Newly determined to groove, the band began to hone their chops into a taut but limber punk-funk unit. “I used to make cassette mixtapes for anyone interested in contributing to playing in the band. The triptych was: James Brown’s ‘I Can’t Stand Myself (When You Touch Me),’ Can’s ‘Mushroom,’ and Richard Hell and the Voidoids’ Blank Generation,” Carson explains.

Intuitively, Boots For Dancing found its own authentic connection between funk and punk. “It was about being subversive, playing a danceable rhythm that would subliminally get folks moving whether they liked you or not. The funkiness was the vehicle to get the message across,” Carson says. Former guitarist Jo Callis adds: “I remember [former Boots For Dancing] guitarist Mike Barclay once saying that, although we were all fans of The New York Dolls, Iggy Pop, Bowie, and glam, we were still soul boys at heart.”

Boots-for Dancing by Alastair McKayphoto by Alastair McKay

Boots For Dancing would issue two more singles following its groundbreaking debut before calling it a day. “We weren’t striving to cop a deal so we weren’t hungry for career opportunities; in fact, it was the opposite. My theory was that the music business was ‘honest capitalism,’ ’cause you knew from day one that you were going to get ripped off and exploited,” Carson says. He also cites how Edinburgh was marginalized by the press and how it did itself a disservice by sticking with the old guard of musicians and not nurturing the emerging youth culture.

The allure of pop stardom also created dissonance within the group. There was outside pressure on Carson to either go solo, or be positioned as the star member of the band. This all came to a head with the NME cover opportunity the band opted out of after doing the photo shoot. “I refused to be complicit with turfing out my friends from the group and consequently all the promotional opportunities that were planned didn’t happen, including that front cover feature,” Carson says.

“Dave often worried that he was being put under pressure to adopt some kind of a ‘pop star’ image, which didn’t sit too comfortably with him. In reality, he could have achieved that more or less on his own terms rather than being molded into something he wasn’t happy with,” Callis says. “A few years later, the first time I saw Holly Johnson performing with Frankie Goes To Hollywood, I thought, ‘That could have been Dave.’ He could pull something like that off so effortlessly, a pop star on his own terms.”

Boots for Dancing by Simon Cleggphoto by Simon Clegg

AOTN label owner Euan Fryer was 6 years old during Boots For Dancing’s career apex. He’s credited as the researcher and producer of The Undisco Kidds. He and Carson first met at a record store, and quickly bonded over their expansive tastes, which include everything from techno to folk. Once Fryer found out Carson was in a band, he tracked down Boots For Dancing singles and was enamored with the group’s aesthetic.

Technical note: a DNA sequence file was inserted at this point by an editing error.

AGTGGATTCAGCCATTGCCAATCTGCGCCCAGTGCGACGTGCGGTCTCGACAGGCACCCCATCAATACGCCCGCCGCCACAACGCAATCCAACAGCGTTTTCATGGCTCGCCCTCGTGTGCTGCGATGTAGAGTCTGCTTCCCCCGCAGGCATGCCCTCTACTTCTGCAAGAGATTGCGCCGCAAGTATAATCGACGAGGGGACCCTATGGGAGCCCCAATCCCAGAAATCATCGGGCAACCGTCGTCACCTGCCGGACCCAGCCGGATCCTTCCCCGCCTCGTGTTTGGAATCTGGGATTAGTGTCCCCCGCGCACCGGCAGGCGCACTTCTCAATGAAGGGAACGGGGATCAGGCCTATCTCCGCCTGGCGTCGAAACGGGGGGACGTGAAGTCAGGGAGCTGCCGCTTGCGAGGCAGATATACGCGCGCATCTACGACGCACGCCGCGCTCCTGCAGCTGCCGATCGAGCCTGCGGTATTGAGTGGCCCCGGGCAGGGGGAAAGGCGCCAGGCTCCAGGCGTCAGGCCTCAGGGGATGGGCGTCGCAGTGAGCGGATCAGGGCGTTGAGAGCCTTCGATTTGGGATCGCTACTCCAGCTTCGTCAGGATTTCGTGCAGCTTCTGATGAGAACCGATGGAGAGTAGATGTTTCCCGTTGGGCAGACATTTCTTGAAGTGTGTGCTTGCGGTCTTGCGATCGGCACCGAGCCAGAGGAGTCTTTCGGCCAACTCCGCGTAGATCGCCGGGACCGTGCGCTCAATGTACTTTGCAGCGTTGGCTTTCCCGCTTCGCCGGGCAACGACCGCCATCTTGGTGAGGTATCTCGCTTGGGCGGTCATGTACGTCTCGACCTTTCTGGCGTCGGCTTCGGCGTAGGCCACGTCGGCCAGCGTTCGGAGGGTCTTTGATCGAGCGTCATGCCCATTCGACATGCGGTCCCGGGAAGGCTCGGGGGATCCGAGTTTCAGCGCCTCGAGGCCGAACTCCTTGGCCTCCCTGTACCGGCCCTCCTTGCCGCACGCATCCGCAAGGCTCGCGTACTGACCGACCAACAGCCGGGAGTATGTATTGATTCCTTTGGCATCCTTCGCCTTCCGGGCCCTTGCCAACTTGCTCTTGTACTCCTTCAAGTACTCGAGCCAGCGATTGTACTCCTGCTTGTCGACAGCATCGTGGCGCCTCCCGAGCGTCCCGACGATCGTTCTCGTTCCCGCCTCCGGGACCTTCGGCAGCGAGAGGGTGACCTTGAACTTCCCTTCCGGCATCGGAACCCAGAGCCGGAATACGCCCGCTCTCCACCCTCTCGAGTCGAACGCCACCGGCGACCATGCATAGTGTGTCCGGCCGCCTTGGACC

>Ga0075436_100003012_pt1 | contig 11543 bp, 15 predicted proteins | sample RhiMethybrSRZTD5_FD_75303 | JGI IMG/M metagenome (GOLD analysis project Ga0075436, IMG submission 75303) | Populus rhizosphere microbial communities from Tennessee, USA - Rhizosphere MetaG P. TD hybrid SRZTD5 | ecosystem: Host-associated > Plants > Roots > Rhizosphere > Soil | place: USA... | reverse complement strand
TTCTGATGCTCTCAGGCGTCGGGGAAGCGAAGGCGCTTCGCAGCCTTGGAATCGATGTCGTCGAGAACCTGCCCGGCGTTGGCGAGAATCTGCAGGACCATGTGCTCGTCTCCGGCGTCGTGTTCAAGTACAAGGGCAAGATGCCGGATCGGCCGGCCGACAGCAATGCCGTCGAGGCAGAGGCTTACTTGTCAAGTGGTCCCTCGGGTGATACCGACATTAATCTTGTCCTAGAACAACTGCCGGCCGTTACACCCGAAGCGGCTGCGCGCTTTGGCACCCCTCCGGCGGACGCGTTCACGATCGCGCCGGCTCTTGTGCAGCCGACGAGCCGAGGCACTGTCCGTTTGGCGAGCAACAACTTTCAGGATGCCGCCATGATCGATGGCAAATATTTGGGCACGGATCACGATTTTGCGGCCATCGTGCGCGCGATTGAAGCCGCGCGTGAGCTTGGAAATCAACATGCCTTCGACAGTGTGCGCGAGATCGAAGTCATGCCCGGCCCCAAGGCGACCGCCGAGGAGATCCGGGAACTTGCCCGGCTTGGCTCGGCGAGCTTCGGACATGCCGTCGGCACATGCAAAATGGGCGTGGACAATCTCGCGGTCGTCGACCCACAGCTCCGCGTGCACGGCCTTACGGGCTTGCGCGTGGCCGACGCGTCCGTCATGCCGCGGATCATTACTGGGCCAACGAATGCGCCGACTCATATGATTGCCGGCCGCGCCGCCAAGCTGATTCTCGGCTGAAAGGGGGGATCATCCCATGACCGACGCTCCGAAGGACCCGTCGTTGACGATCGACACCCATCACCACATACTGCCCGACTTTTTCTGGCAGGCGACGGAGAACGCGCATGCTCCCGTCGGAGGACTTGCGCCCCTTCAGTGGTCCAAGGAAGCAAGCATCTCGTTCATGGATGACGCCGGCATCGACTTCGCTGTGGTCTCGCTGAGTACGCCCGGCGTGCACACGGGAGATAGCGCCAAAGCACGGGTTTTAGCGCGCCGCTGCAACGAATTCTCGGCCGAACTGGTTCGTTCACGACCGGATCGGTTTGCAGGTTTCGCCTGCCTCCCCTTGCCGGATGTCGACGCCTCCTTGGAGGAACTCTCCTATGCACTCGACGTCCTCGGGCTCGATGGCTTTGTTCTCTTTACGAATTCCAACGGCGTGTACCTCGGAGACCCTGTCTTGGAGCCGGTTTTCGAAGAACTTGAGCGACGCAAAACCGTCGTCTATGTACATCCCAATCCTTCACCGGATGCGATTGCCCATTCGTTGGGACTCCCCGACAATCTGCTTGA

“Originally Euan had asked if I wanted to do a DJ spot with him about three years ago, and asked me to write a couple of sentences about myself to post on his Facebook page. In the post, I mentioned Boots For Dancing and my role in the band and punk funk as a sub-genre. The next time I saw him, he had purchased our third single on eBay and wanted to reissue our music,” Carson says. “I’m still waiting for my DJ gig!” It would take three years for Fryer to chase down the masters and locate album cover photos. The journey even included rescuing tapes from a cupboard in Spain.

The album title, The Undisco Kidds, is a tribute to George Clinton and his 1976 Funkadelic album Tales From Kidd Funkadelic. The 14-track album contains previously issued tracks “Oh’ Bop Sh Bam” and “Shadows on Stone,” along with 12 never-released tracks that have been relegated to obscurity and the imaginations of those select few who witnessed Boots For Dancing live.

The music is a collection of militant, lean, and angular funk frothing over with punk energy, a dash of free-jazz, and splashes of disco pop bliss. Tracks like “Salt in the Ocean” and the aforementioned “Oh’ Bop Sh Bam” are jittery, groove-laden sonic blasts, evocative of skronky, post-punk, pioneers-gone-contemporaries Gang Of Four. When the band slows down, lays back, and digs in, it achieves singularity. “Wild Jazz Summers,” and the tension-and-release dynamic of “Money (Is Thin On The Ground)” showcase the band paving its own path, away from the tightly wound-up funk-punk of the day. The “King” Sunny Adé-esque “Bend an Elbow, Lend an Ear,” is a revelation in world beat punk fusion. Throughout The Undisco Kidds, Dave Carson’s vocals invoke new wave crooning, tribal chants, fractured no-wave exclamations, and swaggering funk proclamations. His impressionistic, lyric tales straddle the line between realistic imagery and fantastical musings.

Post Boots, Carson went to college for community development and now has a career in the field of addiction and harm reduction. He reflects on his legacy saying: “We did something back then with no eye on the future, especially considering that we’d be releasing material 30+ years later in a very different context. I’ve joked a few times with Euan that I feel like some old blues cat sitting on my porch, and then Euan comes along like Alan Lomax and gives the music another shot late in life. I’m immensely proud that this album is finally seeing the light of day.”